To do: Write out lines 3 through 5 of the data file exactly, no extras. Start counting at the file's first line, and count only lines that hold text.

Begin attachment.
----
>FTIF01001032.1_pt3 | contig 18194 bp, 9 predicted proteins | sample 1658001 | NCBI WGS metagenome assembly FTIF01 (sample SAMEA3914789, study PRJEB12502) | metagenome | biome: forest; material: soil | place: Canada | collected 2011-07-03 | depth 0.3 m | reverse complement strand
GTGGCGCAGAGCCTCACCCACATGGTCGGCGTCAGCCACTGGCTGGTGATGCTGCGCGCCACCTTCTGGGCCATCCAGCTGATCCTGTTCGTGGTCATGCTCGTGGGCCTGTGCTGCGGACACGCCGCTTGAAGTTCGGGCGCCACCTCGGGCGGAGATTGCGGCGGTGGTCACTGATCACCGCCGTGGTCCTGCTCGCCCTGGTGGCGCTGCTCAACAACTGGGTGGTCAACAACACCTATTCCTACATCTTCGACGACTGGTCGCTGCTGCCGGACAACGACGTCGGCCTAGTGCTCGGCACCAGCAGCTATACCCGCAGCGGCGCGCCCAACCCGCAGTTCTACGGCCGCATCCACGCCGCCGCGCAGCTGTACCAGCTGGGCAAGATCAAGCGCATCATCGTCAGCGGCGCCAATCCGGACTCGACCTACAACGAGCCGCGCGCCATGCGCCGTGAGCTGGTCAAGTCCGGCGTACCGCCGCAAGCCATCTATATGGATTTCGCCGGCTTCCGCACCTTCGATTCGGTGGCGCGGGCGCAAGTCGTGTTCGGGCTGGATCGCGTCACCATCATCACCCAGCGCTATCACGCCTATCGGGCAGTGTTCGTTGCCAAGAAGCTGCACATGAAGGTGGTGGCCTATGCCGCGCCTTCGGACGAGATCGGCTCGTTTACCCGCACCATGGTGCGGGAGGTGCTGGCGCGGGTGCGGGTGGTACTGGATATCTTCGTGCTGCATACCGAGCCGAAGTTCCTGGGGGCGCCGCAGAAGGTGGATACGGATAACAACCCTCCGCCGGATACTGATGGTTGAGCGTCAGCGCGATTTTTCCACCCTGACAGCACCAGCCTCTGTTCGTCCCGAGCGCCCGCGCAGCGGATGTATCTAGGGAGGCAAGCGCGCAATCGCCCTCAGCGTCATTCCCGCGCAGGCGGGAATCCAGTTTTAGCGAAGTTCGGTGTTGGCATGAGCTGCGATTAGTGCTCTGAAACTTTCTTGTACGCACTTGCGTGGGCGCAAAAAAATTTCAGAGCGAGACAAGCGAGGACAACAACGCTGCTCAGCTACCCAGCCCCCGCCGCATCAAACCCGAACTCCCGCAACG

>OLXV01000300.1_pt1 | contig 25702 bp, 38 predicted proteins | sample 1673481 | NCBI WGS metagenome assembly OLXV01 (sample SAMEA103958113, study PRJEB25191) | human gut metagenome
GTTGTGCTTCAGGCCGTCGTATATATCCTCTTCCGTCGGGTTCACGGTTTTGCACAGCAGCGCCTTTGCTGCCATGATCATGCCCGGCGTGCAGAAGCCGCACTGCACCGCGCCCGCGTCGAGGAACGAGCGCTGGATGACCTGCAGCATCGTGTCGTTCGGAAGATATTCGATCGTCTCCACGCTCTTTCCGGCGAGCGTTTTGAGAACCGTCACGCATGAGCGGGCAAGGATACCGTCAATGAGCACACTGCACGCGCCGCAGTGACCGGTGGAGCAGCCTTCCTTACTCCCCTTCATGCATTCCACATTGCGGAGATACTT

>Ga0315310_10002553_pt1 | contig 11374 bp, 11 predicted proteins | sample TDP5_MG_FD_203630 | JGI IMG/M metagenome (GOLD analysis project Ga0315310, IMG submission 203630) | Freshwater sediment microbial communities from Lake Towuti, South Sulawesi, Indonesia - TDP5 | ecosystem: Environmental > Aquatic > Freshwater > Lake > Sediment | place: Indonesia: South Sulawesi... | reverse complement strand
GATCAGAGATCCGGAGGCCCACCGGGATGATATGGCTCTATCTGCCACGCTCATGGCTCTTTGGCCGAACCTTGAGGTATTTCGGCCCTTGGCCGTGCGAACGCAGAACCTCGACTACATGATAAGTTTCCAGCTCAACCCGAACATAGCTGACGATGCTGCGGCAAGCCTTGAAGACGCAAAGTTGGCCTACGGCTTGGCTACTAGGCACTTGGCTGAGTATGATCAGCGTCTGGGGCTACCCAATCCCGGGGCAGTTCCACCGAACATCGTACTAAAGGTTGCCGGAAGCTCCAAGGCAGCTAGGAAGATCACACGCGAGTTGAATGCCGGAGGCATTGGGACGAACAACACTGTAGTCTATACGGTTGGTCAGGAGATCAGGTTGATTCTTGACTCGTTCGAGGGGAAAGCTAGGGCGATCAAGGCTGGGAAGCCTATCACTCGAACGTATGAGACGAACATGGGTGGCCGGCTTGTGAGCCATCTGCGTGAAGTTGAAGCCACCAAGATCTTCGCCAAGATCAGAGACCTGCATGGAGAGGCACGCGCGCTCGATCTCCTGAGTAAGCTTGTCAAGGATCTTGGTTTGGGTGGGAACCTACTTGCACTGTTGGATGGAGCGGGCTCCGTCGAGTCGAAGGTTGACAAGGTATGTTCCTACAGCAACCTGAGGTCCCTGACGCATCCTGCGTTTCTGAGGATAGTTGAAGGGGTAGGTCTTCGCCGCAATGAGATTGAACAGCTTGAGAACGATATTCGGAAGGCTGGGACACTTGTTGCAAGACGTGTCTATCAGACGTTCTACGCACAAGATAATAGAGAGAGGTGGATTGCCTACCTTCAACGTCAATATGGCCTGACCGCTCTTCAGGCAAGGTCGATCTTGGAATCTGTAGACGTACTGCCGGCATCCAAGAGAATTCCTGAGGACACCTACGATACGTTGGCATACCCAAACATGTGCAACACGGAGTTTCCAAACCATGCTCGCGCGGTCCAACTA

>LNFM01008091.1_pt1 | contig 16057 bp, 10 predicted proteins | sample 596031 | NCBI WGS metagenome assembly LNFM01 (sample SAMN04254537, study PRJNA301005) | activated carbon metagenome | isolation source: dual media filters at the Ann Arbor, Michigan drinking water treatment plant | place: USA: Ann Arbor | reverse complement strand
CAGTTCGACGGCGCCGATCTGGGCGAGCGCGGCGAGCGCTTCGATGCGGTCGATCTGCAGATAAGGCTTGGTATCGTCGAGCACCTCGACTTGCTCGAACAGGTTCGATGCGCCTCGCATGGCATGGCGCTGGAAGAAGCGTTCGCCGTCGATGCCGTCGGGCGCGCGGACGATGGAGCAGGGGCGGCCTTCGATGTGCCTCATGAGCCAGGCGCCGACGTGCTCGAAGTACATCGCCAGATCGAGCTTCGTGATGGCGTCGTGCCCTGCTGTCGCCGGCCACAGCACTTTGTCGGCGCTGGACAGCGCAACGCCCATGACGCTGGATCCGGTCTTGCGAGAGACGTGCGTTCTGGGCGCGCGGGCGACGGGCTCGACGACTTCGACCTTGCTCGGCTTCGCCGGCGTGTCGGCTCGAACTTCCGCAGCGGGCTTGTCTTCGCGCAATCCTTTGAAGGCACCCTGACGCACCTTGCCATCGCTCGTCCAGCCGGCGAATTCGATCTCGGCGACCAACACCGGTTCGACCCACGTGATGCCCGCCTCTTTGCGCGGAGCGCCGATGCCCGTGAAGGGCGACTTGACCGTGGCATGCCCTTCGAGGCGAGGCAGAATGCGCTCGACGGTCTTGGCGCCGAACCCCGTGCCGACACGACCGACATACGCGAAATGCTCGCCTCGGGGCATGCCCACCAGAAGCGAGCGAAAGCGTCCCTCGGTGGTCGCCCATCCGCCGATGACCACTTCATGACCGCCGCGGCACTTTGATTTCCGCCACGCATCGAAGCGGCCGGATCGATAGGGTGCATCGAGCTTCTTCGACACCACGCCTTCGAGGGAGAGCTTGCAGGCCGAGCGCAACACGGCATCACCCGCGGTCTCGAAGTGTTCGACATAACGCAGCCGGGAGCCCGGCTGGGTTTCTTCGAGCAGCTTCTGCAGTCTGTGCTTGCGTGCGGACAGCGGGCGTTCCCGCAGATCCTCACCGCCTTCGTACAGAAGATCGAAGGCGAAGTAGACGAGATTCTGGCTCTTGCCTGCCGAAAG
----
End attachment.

>OLXV01000300.1_pt1 | contig 25702 bp, 38 predicted proteins | sample 1673481 | NCBI WGS metagenome assembly OLXV01 (sample SAMEA103958113, study PRJEB25191) | human gut metagenome
GTTGTGCTTCAGGCCGTCGTATATATCCTCTTCCGTCGGGTTCACGGTTTTGCACAGCAGCGCCTTTGCTGCCATGATCATGCCCGGCGTGCAGAAGCCGCACTGCACCGCGCCCGCGTCGAGGAACGAGCGCTGGATGACCTGCAGCATCGTGTCGTTCGGAAGATATTCGATCGTCTCCACGCTCTTTCCGGCGAGCGTTTTGAGAACCGTCACGCATGAGCGGGCAAGGATACCGTCAATGAGCACACTGCACGCGCCGCAGTGACCGGTGGAGCAGCCTTCCTTACTCCCCTTCATGCATTCCACATTGCGGAGATACTT

>Ga0315310_10002553_pt1 | contig 11374 bp, 11 predicted proteins | sample TDP5_MG_FD_203630 | JGI IMG/M metagenome (GOLD analysis project Ga0315310, IMG submission 203630) | Freshwater sediment microbial communities from Lake Towuti, South Sulawesi, Indonesia - TDP5 | ecosystem: Environmental > Aquatic > Freshwater > Lake > Sediment | place: Indonesia: South Sulawesi... | reverse complement strand